100 Faces of London
In addition to the exhibition, an extraordinary, large-format ‘Heritage Book’ was produced, of archival quality. Larger than A2 in size (450x620mm or 17x25 inches) the volume was beautifully bound for longevity by a firm of specialist bookbinders. In its own protective ‘library case’ and with 110 pages, including high-quality prints of all 100 portraits, the tome weighs a hefty 20 kg, or around 44 lbs. Only two copies were produced: the photographer has retained one; the other was presented to the British Library, as a gift from the photographer and from his sitters to the great city that they had all made their home.
All photographs: copyright © Milan Svanderlik - London - UK
Page Modified: 5th February 2019
Hal, the very first sitter, with one of the finished Heritage Books
Every page of these two magnificent volumes received the photographer’s personal attention and the highest quality of output was successfully maintained for each individual portrait printed. The photographer’s partner, Gerald Stuart Burnett, looked after the introductory pages and kept an eye on the accuracy of all the other text.
Three sample pages ( out of 110 ) from the Heritage Book
The gift of the ‘100 Faces of London’ Heritage Book was graciously accepted by the British Library at St Pancras and it is now lodged within the photographic collections there, where it will be retained for posterity - British Library Shelfmark: Photo 1249.
The Book was officially presented to the Library’s Lead Curator for Visual Arts, Mr John Falconer, during the exhibition’s official opening ceremony on 12th June 2012. Amongst other things, Mr Falconer made the following observations in his acceptance speech:
“It is a very great pleasure to accept this wonderful photographic tribute to the cultural and ethnic diversity of London for the permanent photographic collections of the British Library. The strengths of the Library’s photographic collections are most firmly rooted in the 19th century and I did initially wonder how such an acquisition would fit with our existing holdings. But the title, 100 Faces of London, reminded me of a distinguished photographic forebear in our collections. In the mid-1840s, in the formative first decade of photography, two Edinburgh photographers, David Octavius Hill and Robert Adamson, produced a (similarly massive!) volume of portraits of the inhabitants of Edinburgh, entitled One Hundred Calotype Sketches, generally considered one of the finest achievements of early photography.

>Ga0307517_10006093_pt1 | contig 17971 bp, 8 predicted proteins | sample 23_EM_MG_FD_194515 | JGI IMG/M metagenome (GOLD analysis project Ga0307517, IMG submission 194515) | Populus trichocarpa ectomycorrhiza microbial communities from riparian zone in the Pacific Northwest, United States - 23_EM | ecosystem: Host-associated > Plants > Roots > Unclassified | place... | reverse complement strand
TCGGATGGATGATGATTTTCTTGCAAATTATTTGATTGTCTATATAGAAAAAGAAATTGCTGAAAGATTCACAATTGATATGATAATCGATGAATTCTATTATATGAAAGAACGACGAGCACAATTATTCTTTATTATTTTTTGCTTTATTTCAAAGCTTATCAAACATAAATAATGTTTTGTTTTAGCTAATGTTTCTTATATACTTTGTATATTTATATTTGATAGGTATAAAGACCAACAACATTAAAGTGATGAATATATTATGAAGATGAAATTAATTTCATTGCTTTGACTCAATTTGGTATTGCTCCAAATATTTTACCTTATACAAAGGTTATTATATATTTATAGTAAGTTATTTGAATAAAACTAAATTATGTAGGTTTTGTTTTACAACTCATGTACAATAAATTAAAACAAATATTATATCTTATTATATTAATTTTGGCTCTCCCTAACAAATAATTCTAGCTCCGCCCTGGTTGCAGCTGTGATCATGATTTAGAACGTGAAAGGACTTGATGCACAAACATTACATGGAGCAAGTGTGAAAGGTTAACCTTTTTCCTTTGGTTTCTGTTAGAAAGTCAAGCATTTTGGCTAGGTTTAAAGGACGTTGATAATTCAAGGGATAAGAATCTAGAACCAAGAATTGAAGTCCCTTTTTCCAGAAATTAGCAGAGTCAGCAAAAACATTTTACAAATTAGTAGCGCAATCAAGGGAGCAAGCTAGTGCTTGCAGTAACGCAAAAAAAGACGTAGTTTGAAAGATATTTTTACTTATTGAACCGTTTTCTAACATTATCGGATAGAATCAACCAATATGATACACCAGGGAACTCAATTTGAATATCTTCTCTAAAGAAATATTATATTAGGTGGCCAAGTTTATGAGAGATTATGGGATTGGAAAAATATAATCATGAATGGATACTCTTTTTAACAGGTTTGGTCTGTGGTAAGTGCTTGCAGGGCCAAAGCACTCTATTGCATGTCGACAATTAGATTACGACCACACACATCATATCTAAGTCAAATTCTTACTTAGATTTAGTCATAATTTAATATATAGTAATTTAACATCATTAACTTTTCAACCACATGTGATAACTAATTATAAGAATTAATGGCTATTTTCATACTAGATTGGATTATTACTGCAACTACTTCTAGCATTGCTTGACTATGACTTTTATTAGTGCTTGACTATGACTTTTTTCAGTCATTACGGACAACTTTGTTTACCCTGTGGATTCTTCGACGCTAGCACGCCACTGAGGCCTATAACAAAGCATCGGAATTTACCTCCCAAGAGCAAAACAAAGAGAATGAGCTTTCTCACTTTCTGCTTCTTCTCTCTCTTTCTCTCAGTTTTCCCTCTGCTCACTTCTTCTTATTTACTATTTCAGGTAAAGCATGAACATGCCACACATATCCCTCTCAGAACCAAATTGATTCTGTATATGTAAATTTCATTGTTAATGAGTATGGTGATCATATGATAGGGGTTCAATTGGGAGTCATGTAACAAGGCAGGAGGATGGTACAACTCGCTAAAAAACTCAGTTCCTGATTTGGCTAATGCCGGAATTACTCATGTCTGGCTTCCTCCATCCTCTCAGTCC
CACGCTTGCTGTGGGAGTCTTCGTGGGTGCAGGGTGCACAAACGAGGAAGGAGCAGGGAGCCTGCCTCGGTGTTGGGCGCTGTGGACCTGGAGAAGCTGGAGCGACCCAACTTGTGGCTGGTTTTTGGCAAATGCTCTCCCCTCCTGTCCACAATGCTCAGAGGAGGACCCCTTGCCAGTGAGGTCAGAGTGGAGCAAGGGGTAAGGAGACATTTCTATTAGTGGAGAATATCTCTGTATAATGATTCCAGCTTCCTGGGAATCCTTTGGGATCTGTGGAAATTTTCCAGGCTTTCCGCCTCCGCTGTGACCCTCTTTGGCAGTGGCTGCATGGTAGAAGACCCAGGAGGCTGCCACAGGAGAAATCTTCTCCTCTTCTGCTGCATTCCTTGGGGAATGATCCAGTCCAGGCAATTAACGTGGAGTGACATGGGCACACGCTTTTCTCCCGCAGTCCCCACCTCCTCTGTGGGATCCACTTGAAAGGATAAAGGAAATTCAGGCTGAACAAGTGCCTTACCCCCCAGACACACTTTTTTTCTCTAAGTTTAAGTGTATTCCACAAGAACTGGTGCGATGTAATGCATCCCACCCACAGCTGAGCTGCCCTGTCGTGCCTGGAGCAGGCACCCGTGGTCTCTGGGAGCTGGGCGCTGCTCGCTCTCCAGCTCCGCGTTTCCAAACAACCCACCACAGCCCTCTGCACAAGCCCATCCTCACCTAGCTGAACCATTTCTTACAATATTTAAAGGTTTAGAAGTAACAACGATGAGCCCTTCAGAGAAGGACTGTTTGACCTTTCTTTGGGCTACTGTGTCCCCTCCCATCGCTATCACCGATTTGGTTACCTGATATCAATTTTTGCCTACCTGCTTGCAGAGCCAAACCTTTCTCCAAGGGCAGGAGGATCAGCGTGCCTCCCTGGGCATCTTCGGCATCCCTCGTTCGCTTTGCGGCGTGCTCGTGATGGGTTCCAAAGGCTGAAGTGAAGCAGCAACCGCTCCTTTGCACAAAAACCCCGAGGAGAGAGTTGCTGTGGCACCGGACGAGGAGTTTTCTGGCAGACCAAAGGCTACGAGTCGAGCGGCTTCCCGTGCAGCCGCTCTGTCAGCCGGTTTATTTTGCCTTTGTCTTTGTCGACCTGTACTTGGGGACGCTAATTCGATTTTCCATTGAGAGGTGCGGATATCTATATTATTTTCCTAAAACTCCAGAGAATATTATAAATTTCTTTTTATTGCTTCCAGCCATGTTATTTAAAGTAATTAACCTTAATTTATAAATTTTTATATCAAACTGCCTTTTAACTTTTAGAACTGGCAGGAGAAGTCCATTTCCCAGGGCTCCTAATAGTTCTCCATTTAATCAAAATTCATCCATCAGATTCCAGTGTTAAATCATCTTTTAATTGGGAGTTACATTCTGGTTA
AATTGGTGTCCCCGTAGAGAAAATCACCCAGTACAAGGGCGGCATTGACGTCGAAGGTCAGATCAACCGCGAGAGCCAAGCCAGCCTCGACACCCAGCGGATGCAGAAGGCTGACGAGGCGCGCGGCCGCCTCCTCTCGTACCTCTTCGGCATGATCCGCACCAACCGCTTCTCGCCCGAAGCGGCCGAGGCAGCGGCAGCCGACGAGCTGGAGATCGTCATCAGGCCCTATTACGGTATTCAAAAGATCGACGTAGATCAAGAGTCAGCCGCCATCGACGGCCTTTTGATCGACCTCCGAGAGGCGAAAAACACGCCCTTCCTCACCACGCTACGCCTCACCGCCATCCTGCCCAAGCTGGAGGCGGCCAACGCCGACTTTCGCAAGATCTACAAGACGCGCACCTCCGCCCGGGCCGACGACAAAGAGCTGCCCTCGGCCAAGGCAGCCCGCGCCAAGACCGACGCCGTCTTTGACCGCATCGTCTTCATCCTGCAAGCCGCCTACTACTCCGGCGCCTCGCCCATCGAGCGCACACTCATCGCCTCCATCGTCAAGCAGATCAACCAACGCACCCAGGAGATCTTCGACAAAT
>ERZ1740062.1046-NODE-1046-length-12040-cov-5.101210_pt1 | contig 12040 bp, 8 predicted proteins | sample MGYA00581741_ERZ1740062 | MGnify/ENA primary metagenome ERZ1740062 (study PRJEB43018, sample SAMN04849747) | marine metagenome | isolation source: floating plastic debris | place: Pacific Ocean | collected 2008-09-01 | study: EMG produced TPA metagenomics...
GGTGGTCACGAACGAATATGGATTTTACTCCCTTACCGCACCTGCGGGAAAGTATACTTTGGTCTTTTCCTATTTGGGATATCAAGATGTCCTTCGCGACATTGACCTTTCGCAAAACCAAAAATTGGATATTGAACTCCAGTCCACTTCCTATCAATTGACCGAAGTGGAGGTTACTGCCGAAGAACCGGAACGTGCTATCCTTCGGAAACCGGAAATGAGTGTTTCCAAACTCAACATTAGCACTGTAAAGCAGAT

“This fortuitous coincidence of both title and subject matter underlines the continuity of photography’s engagement with human experience and the medium’s unique ability to capture the historical moment in the fascinating variety of human expression. These two works speak to each other across a period of over a century and a half and the preservation of Milan Svanderlik’s monumental work in the British Library is both appropriate and gratefully welcomed.“
All the sitters who attended the Official Opening of the Exhibition, on 12th June 2012, gathered round the Heritage Book, together with Mr John Falconer of the British Library and the photographer himself.
Presented to the British Library, at St Pancras, the Heritage Book will be retained for posterity.
Early in 2012, the 'Journeys' Exposition was installed in the foyer of the St Martin's Crypt, remaining there until the end of November that year. It featured portraits from 100 Faces of London, as well as the Heritage Book (behind glass) and proved to be useful pre-publicity for the exhibition.